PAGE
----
My back of the envelope sketch: all tanks would have in their trees (probably off-trees, honestly), two different niches they could specialize in (out of 4 total for all tanks everywhere).

Then when designing new raids, make it such that there exists at least one encounter that emphasizes that niche per raid. That would be 4 total.

What I've been toying about is the idea that single-tank fights should not be at all about any tank niches, and it shouldn't matter who tanks; single target fights should be the easiest tank fights, in other words, and should be DPS or healing limited. The multi-tank fights then become where niches can shine.

Shamad said...

Kalon; Then just bring 10 healers and have half of them sit around regening mana in shifts. There's no enrage to hit so DPS doesn't matter, just play it safe and bring your mitigation specs. Healing is trivial since when you really need it, you've got another 5 healers in reserve. And mana doesn't matter since spirit regen can be abused to your hearts delight.

Derrick said...

That's largely how it worked in The Old Days. When we ran MC/BWL (when they were the progression raids), they'd heal in rotation, taking turns healing, then regenning mana. It's not a really fun way to play.

Enrage timers are largely mandatory for that reason. Or similar things, at least - ever stacking debuffs or what have you. Besides, noone really liked those 15 minute Garr fights anyways.

Shamad said...

Derrick; I agree, there's a reason why everything has a enrage timer these days, it's because Blizzard learnt early on that being able to fill the raid with healers until the boss went down was a damn boring way to play.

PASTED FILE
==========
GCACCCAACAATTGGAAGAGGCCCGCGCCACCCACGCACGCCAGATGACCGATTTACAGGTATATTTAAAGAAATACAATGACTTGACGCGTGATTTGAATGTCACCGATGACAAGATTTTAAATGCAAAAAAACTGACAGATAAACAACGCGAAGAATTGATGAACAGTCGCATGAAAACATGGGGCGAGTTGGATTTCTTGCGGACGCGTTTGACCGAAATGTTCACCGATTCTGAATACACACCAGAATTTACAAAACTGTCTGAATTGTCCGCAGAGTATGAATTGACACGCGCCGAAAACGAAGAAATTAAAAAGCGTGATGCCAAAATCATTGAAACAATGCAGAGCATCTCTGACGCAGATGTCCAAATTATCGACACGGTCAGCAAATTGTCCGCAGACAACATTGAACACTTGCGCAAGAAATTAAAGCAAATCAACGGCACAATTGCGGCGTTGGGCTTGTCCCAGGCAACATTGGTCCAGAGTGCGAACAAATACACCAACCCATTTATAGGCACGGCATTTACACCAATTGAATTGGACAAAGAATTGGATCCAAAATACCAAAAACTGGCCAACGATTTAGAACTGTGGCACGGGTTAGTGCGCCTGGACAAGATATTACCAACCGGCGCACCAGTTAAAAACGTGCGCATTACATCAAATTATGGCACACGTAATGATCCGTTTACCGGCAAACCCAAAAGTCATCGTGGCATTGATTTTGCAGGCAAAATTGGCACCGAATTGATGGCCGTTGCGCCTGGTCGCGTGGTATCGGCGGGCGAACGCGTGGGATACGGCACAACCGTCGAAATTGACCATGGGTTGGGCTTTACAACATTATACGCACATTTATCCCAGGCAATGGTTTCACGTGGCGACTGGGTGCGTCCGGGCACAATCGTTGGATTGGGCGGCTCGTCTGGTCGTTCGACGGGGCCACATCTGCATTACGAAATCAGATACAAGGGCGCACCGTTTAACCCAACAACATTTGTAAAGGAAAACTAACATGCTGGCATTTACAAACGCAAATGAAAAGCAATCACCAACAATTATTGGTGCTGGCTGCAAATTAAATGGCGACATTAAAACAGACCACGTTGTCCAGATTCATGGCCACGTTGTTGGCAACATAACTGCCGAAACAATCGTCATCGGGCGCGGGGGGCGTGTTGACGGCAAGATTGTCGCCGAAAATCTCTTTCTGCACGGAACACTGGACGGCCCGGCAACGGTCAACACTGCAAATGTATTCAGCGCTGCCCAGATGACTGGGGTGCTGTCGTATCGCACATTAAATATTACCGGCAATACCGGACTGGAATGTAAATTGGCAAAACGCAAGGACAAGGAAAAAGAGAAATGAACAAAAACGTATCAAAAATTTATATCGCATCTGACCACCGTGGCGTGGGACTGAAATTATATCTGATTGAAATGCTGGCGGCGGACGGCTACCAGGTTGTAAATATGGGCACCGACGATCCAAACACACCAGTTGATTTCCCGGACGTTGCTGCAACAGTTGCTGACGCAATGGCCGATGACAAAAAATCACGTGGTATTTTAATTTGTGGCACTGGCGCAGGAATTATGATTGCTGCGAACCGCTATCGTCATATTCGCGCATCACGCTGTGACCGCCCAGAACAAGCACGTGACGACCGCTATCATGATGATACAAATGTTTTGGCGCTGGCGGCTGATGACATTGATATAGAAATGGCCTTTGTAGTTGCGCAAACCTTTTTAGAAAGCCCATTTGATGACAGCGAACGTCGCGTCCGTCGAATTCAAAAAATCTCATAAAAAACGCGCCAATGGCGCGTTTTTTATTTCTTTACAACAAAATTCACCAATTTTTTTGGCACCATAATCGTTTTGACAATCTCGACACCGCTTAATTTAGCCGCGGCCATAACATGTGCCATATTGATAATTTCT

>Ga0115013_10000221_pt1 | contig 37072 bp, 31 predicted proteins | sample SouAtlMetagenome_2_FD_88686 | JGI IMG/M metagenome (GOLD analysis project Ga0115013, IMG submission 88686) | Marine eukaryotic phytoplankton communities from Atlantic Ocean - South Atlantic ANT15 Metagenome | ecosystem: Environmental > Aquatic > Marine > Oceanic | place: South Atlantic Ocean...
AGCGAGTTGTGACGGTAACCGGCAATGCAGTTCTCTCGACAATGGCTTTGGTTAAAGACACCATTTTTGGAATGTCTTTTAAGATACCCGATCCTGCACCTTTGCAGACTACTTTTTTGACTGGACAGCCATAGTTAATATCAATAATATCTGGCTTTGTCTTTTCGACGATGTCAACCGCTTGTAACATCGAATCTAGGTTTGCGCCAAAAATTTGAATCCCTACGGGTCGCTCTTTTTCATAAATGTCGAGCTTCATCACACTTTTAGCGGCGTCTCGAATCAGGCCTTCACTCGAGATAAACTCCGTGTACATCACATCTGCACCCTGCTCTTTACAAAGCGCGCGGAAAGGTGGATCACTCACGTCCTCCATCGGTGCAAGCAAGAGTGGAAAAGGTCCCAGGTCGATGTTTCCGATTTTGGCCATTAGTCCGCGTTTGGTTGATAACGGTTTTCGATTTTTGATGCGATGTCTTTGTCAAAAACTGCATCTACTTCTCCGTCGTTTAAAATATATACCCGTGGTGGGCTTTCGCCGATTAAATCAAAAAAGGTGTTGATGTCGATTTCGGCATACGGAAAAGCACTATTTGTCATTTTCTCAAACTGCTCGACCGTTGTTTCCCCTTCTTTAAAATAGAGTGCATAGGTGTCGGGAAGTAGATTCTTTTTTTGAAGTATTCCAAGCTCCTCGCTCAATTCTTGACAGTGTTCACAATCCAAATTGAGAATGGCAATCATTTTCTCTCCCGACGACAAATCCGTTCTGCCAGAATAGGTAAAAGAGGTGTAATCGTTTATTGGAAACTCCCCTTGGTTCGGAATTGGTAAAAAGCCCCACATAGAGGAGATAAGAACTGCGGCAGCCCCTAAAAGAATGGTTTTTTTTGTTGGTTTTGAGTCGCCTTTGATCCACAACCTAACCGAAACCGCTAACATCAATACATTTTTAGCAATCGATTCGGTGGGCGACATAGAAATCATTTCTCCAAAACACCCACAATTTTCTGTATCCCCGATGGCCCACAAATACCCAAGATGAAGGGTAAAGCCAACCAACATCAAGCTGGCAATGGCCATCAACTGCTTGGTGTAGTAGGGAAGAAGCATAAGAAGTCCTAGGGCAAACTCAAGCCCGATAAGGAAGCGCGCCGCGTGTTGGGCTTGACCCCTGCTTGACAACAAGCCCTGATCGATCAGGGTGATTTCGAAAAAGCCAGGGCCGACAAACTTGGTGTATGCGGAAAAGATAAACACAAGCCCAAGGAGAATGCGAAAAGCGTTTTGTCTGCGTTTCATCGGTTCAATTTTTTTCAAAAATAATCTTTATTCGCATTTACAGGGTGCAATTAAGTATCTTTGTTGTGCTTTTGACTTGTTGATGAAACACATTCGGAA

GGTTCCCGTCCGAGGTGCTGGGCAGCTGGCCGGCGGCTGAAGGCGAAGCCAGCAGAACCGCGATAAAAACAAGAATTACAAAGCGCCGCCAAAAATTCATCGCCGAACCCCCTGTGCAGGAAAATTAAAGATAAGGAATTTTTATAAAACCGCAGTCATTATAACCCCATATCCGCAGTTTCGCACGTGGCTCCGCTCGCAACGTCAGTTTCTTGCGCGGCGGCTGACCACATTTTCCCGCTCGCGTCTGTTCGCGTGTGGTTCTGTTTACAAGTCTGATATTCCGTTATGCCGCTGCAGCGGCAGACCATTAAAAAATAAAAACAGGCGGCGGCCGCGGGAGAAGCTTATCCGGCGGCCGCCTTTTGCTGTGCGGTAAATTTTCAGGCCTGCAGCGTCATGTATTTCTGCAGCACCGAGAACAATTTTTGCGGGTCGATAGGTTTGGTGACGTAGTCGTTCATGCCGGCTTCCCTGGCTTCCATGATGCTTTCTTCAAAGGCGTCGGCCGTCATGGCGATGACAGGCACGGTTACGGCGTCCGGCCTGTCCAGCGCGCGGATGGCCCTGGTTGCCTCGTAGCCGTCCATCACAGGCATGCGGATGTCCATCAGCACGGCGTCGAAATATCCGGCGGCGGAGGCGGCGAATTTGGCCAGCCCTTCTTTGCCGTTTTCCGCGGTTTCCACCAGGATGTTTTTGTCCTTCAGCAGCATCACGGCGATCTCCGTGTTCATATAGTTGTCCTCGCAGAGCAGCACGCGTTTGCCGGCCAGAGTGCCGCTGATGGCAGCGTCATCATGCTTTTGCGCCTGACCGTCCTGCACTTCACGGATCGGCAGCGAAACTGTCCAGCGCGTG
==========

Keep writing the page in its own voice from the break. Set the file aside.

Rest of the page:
Kalon said...

Derrick, Shamad - you're right, you need some pressure on the raid, one way or another, and if you have no pressure for an enrage, you're basically hosed.

I even thought that they could fix it so that there were three classifications of regen - regen while casting (5SR), out of casting but in combat, and out of combat. This way you couldn't easily cheese an encounter by bringing 12 healers or whatever...but you could. It would just take a really long time.

So enrage timers of some sort are going to be needed, even if they're basically lax.

But you don't need to make hard enrage timers the only thing that makes something a hard mode. I think that's really poor design, honestly. Sarth3D didn't have anything like an enrage timer (practically at least)and it worked fine. But Mimiron? Hodir? It's just sloppy. I hope they get away from that in the future.

I will say that hard enrages or timing really does basically say 'bring fewer healers' which can lead to more interesting healing. But there's got to be some other ways to make healing more interesting...don't there?

Derrick said...

Agreed on the hard modes. They need to be more interesting than just a steeper enrage timer. That just seems sloppy and lacking in creativity.

I'm a fan of hard modes not just requiring more DPS/healing/mitigation (which, honestly, doesn't make them harder it just requires better gear) but instead requiring more coordination.

Sarth 3D is a decent example of that. While the breath issue is a gearcheck; the fight was made difficult because there were so many things going on and everyone needed to be focused to handle it. Hard modes need to make things more difficult - in terms of skill primarily, not just gear.

I'm honestly a fan of the gradual enrage timer type thing, where a bosses damage ramps up gradually over time, or more and more adds arrive (or more dangerous ones) - things that pressure the raid to complete an encounter faster and make huge, long, boring fights impossible. It just seems more interesting than a hard enrage timer, where at x time the boss just basically one-shots everyone. That's just kinda cheesy.